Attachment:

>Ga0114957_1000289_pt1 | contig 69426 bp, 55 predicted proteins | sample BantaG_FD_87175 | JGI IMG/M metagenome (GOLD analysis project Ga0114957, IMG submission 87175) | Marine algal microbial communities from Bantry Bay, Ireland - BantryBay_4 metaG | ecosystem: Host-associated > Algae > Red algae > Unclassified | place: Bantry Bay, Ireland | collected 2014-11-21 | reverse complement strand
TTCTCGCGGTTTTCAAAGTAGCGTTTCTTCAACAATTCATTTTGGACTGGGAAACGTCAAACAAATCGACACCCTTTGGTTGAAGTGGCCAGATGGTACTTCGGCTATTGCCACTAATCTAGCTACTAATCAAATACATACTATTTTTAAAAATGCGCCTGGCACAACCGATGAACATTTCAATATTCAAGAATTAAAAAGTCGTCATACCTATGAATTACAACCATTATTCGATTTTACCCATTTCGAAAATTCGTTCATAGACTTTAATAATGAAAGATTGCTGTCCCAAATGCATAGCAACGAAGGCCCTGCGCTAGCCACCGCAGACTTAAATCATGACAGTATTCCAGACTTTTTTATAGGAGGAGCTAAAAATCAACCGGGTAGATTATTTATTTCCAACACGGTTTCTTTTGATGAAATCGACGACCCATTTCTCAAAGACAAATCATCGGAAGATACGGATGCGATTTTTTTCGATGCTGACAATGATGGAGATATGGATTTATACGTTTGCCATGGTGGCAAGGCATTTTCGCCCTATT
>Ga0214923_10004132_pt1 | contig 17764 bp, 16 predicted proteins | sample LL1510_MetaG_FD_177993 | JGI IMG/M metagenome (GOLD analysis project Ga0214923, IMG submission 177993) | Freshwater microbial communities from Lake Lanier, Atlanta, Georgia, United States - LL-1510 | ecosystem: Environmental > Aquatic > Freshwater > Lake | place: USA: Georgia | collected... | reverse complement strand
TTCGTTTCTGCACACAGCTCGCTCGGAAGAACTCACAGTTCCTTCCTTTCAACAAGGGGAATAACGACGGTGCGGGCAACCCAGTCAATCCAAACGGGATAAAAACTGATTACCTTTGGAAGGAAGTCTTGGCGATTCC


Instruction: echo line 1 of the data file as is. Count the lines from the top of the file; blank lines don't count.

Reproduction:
>Ga0114957_1000289_pt1 | contig 69426 bp, 55 predicted proteins | sample BantaG_FD_87175 | JGI IMG/M metagenome (GOLD analysis project Ga0114957, IMG submission 87175) | Marine algal microbial communities from Bantry Bay, Ireland - BantryBay_4 metaG | ecosystem: Host-associated > Algae > Red algae > Unclassified | place: Bantry Bay, Ireland | collected 2014-11-21 | reverse complement strand